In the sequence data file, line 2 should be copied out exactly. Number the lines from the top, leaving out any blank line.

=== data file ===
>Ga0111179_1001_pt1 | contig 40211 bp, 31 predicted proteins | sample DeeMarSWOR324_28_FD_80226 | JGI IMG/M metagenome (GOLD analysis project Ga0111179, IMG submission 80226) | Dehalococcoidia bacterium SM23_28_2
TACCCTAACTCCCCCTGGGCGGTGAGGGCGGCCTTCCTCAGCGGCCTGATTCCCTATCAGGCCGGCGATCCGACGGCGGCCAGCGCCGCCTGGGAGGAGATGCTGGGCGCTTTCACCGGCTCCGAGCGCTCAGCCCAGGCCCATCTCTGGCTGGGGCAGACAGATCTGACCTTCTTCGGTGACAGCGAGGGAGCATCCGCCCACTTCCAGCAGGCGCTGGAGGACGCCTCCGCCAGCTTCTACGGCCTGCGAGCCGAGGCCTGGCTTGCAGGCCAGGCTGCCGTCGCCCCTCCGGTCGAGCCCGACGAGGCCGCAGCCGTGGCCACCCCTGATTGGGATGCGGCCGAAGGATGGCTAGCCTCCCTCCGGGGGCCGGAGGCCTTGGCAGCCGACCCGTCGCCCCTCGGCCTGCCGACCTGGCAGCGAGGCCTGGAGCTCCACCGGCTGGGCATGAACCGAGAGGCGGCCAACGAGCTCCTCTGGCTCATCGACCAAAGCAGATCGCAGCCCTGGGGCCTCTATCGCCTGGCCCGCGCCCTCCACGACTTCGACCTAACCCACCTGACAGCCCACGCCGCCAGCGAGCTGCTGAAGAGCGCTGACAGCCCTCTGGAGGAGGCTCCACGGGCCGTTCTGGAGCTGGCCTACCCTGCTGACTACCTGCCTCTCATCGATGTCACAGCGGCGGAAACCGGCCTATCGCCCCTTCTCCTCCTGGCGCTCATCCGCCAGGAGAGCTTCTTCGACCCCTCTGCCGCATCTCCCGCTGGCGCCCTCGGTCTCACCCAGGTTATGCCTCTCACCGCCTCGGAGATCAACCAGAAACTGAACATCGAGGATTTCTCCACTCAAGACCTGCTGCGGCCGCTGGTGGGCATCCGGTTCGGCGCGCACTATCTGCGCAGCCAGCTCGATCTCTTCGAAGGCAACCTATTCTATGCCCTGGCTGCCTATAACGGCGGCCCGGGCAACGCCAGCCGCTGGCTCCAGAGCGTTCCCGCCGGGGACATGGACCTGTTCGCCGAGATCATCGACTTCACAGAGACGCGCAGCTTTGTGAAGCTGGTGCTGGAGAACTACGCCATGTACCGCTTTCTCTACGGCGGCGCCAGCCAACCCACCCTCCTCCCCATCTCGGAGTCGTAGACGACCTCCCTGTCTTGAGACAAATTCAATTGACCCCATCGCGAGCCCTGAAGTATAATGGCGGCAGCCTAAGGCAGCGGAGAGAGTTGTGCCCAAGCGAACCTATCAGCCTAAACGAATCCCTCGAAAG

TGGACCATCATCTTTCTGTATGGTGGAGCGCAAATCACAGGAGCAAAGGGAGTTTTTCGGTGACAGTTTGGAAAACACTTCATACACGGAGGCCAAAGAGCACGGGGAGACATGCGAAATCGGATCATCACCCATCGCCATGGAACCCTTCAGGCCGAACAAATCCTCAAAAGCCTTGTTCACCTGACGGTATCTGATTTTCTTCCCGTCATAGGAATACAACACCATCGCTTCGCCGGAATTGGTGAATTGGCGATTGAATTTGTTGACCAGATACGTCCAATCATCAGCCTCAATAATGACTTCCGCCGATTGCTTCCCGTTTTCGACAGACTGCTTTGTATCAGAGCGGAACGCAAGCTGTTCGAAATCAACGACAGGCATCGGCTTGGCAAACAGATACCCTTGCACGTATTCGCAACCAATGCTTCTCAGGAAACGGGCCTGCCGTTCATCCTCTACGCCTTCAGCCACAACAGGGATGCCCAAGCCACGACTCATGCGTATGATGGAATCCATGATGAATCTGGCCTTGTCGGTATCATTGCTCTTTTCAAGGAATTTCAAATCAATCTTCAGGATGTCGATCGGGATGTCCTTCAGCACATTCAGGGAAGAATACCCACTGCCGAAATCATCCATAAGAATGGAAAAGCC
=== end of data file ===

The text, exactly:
TACCCTAACTCCCCCTGGGCGGTGAGGGCGGCCTTCCTCAGCGGCCTGATTCCCTATCAGGCCGGCGATCCGACGGCGGCCAGCGCCGCCTGGGAGGAGATGCTGGGCGCTTTCACCGGCTCCGAGCGCTCAGCCCAGGCCCATCTCTGGCTGGGGCAGACAGATCTGACCTTCTTCGGTGACAGCGAGGGAGCATCCGCCCACTTCCAGCAGGCGCTGGAGGACGCCTCCGCCAGCTTCTACGGCCTGCGAGCCGAGGCCTGGCTTGCAGGCCAGGCTGCCGTCGCCCCTCCGGTCGAGCCCGACGAGGCCGCAGCCGTGGCCACCCCTGATTGGGATGCGGCCGAAGGATGGCTAGCCTCCCTCCGGGGGCCGGAGGCCTTGGCAGCCGACCCGTCGCCCCTCGGCCTGCCGACCTGGCAGCGAGGCCTGGAGCTCCACCGGCTGGGCATGAACCGAGAGGCGGCCAACGAGCTCCTCTGGCTCATCGACCAAAGCAGATCGCAGCCCTGGGGCCTCTATCGCCTGGCCCGCGCCCTCCACGACTTCGACCTAACCCACCTGACAGCCCACGCCGCCAGCGAGCTGCTGAAGAGCGCTGACAGCCCTCTGGAGGAGGCTCCACGGGCCGTTCTGGAGCTGGCCTACCCTGCTGACTACCTGCCTCTCATCGATGTCACAGCGGCGGAAACCGGCCTATCGCCCCTTCTCCTCCTGGCGCTCATCCGCCAGGAGAGCTTCTTCGACCCCTCTGCCGCATCTCCCGCTGGCGCCCTCGGTCTCACCCAGGTTATGCCTCTCACCGCCTCGGAGATCAACCAGAAACTGAACATCGAGGATTTCTCCACTCAAGACCTGCTGCGGCCGCTGGTGGGCATCCGGTTCGGCGCGCACTATCTGCGCAGCCAGCTCGATCTCTTCGAAGGCAACCTATTCTATGCCCTGGCTGCCTATAACGGCGGCCCGGGCAACGCCAGCCGCTGGCTCCAGAGCGTTCCCGCCGGGGACATGGACCTGTTCGCCGAGATCATCGACTTCACAGAGACGCGCAGCTTTGTGAAGCTGGTGCTGGAGAACTACGCCATGTACCGCTTTCTCTACGGCGGCGCCAGCCAACCCACCCTCCTCCCCATCTCGGAGTCGTAGACGACCTCCCTGTCTTGAGACAAATTCAATTGACCCCATCGCGAGCCCTGAAGTATAATGGCGGCAGCCTAAGGCAGCGGAGAGAGTTGTGCCCAAGCGAACCTATCAGCCTAAACGAATCCCTCGAAAG